Thanks to Google, we have these photos of a sub-irrigation planter (SIP, aka “self-watering planter”) that is about 110 years old. When a vendor touts their "new self-watering planter" invention, just smile.
The photos are from the Cyclopedia of American Horticulture, by Liberty Hyde Bailey and Wilhelm Miller (1900). Many consider Liberty Hyde Bailey as one of the founding fathers of American Horticulture. He was also co-founder of the American Society for Horticultural Science (ASHS).
We can also thank our reactionary consumer horticultural education led primarily by the USDA extension program, for the fact that a hundred years later sub-irrigation is not more widely known in mainstream America.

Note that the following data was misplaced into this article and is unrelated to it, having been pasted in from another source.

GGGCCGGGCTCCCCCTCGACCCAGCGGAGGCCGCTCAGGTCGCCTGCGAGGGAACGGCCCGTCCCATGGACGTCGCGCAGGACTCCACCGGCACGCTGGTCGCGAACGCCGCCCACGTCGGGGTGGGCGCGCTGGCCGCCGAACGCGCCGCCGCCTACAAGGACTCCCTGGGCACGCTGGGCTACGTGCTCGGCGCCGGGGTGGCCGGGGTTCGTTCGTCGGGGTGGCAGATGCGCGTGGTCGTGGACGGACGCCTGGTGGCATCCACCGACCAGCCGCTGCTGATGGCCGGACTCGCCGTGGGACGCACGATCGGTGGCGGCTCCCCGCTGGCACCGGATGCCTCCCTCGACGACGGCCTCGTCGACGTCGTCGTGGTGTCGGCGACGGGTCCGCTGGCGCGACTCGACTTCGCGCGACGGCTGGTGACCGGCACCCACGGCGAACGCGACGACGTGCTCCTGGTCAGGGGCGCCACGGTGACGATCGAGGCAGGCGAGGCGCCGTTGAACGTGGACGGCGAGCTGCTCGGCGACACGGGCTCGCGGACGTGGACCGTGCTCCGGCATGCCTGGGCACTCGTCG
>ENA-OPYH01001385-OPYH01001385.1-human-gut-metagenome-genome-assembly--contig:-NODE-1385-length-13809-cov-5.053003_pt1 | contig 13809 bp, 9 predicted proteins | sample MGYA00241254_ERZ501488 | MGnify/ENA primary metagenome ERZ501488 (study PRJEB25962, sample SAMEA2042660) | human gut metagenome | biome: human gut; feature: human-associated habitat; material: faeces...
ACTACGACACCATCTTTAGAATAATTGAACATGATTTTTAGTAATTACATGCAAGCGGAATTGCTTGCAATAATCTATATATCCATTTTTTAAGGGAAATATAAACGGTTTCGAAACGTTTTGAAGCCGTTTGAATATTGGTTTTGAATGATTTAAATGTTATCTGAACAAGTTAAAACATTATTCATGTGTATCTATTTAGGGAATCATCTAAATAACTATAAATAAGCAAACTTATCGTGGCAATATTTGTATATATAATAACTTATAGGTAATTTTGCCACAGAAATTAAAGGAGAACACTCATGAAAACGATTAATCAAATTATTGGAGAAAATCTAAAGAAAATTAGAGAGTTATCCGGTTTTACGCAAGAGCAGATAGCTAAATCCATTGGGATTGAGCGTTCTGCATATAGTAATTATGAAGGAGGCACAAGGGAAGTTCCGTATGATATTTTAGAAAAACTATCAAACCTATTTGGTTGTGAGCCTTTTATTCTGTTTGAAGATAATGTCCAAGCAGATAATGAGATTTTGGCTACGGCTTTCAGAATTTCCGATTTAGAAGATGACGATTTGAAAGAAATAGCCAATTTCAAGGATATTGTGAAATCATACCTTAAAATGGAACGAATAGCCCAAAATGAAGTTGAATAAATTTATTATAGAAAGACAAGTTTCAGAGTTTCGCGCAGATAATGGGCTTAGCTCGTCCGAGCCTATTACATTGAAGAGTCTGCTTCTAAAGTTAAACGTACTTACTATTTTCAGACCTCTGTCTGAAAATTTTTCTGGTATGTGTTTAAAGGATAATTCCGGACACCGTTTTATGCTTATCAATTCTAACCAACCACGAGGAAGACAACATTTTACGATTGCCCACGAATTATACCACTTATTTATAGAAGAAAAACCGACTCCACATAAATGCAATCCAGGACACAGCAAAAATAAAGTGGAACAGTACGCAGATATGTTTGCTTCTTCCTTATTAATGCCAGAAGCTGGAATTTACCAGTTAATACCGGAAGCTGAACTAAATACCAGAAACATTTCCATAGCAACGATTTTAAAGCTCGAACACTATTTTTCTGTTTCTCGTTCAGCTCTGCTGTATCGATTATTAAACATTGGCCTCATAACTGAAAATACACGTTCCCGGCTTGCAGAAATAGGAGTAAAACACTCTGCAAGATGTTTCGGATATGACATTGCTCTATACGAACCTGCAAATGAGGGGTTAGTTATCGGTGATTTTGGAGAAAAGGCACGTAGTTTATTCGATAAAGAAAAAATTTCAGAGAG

Due mostly to our backward looking education, we are stuck in an outdated age of clay pots and drain holes. If we have a problem feeding people living in densely populated urban areas, we can trace much of the fault to this broken education system.
The planter designed by Professor W.J. Green of the then Ohio Experiment Station, in Wooster, Ohio works essentially the same as an EarthBox, Tomato Success Kit, Garden Patch Grow Box and all the other homemade sub-irrigation planters (SIPs, aka “self-watering”) including utility bucket SIPs. All use the simple principle of capillary action. Green's sub-irrigation work dates back to 1890-1891. What have we been doing since then?
Professor Green made his SIP with materials available in his day. There was no sheet plastic, no plastic pipe in those days. Instead, he used concrete and clay tiles to create the planter using a greenhouse bed.
These are some of the proven benefits of sub-irrigation that Professor Green cited. They are the same as those for present day SIPs.